UPDATE 2016-07-27: I do not believe this is working with the current version of vagrant-hostmanager 1.2.0. Will update if I find a resolution.
There’s an excellent plugin for vagrant called vagrant-hostmanager which will automatically add entries to your hosts file for domain aliases used in your vagrant instance. However, you’ll get a password prompt every time it runs as editing
/etc/hosts requires elevated privileges. The instructions below allow you to run the hostupdater without having to enter your password every time.
The vagrant-hostmanager repo provides these instructions, but I’ve added additional information if you haven’t dealt with
Be super careful when editing the sudoers file because editing it incorrectly can lock you out of your computer and prevent you from editing files!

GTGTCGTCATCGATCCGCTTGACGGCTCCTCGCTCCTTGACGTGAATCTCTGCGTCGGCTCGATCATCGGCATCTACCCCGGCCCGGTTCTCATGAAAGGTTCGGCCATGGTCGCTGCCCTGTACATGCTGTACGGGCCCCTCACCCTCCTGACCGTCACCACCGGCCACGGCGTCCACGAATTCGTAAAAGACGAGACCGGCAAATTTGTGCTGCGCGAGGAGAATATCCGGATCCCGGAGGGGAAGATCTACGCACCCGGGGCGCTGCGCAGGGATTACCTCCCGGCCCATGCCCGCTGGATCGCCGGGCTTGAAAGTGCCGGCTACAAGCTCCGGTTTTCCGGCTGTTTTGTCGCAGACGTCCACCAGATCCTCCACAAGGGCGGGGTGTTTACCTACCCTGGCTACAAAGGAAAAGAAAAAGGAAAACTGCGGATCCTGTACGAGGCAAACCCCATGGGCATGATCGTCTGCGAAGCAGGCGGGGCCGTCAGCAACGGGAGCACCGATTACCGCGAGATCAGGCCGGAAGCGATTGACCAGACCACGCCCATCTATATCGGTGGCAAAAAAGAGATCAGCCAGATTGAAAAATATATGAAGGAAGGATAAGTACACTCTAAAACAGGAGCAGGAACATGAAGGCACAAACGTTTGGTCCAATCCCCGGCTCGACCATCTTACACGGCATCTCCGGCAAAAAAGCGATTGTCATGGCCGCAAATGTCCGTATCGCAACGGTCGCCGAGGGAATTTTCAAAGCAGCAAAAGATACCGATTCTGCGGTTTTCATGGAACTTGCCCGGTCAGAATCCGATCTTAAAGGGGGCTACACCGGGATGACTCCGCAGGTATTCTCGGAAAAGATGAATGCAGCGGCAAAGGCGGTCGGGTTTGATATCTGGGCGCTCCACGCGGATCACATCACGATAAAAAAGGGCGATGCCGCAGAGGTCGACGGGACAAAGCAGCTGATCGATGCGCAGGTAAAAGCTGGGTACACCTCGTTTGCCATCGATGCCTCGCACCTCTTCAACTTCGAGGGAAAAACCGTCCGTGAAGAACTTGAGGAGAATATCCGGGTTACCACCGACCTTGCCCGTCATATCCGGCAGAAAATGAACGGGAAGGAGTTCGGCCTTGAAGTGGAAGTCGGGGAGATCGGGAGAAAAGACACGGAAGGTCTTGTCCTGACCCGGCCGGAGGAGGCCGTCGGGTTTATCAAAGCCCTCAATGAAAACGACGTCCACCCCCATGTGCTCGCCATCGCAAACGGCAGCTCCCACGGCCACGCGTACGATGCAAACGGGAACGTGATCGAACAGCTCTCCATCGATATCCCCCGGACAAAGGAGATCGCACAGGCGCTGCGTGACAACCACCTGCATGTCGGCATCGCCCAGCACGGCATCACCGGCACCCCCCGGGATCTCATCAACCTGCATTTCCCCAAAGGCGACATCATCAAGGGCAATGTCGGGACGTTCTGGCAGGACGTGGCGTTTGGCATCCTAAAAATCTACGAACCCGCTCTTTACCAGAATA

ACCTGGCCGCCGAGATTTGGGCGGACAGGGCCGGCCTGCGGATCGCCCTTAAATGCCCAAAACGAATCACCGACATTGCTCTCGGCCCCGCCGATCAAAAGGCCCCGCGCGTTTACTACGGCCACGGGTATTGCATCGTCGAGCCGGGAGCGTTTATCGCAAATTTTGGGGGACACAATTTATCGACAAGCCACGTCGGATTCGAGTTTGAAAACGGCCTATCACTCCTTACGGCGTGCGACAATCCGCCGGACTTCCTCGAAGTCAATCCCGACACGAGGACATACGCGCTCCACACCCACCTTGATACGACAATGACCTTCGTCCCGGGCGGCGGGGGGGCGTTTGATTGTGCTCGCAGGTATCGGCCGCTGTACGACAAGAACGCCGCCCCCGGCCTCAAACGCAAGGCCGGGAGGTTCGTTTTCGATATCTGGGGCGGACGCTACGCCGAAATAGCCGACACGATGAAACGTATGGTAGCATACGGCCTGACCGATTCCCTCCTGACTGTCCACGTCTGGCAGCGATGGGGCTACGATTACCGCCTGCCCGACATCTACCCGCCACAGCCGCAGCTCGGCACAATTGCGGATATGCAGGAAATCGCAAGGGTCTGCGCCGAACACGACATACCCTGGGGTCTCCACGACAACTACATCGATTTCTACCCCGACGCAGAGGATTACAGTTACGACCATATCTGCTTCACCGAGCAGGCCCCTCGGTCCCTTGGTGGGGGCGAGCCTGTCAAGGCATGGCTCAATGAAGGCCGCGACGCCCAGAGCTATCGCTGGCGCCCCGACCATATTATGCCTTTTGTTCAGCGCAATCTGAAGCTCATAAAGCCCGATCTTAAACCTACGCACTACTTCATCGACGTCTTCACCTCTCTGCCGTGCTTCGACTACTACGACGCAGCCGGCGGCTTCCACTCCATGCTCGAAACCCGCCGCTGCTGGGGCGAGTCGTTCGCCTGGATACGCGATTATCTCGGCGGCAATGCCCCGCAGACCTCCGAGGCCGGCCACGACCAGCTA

- Open Terminal
- Check your
- If it’s
subl -w(for Sublime users) or anything that’s not
vim, you will need to use the longer version of the command below.
- Short Version:
- Long Version:
sudo EDITOR=nano visudo
- This opens the sudoers file for editing, which should look like this: http://opensource.apple.com/source/sudo/sudo-60/src/sudoers
- If the file opens in Sublime Text or is empty, stop what you’re doing, otherwise proceed.
- Near the bottom of the file, add these two lines, replacing
<YOUR_USERNAME>with your OS X username:
Cmnd_Alias VAGRANT_HOSTMANAGER_UPDATE = /bin/cp /home/<YOUR_USERNAME>/.vagrant.d/tmp/hosts.local /etc/hosts %sudo ALL=(root) NOPASSWD: VAGRANT_HOSTMANAGER_UPDATE
The next time you
vagrant up or
vagrant halt you shouldn’t be asked to provide your password. It will work for both command line vagrant use and a tool like Vagrant Manager.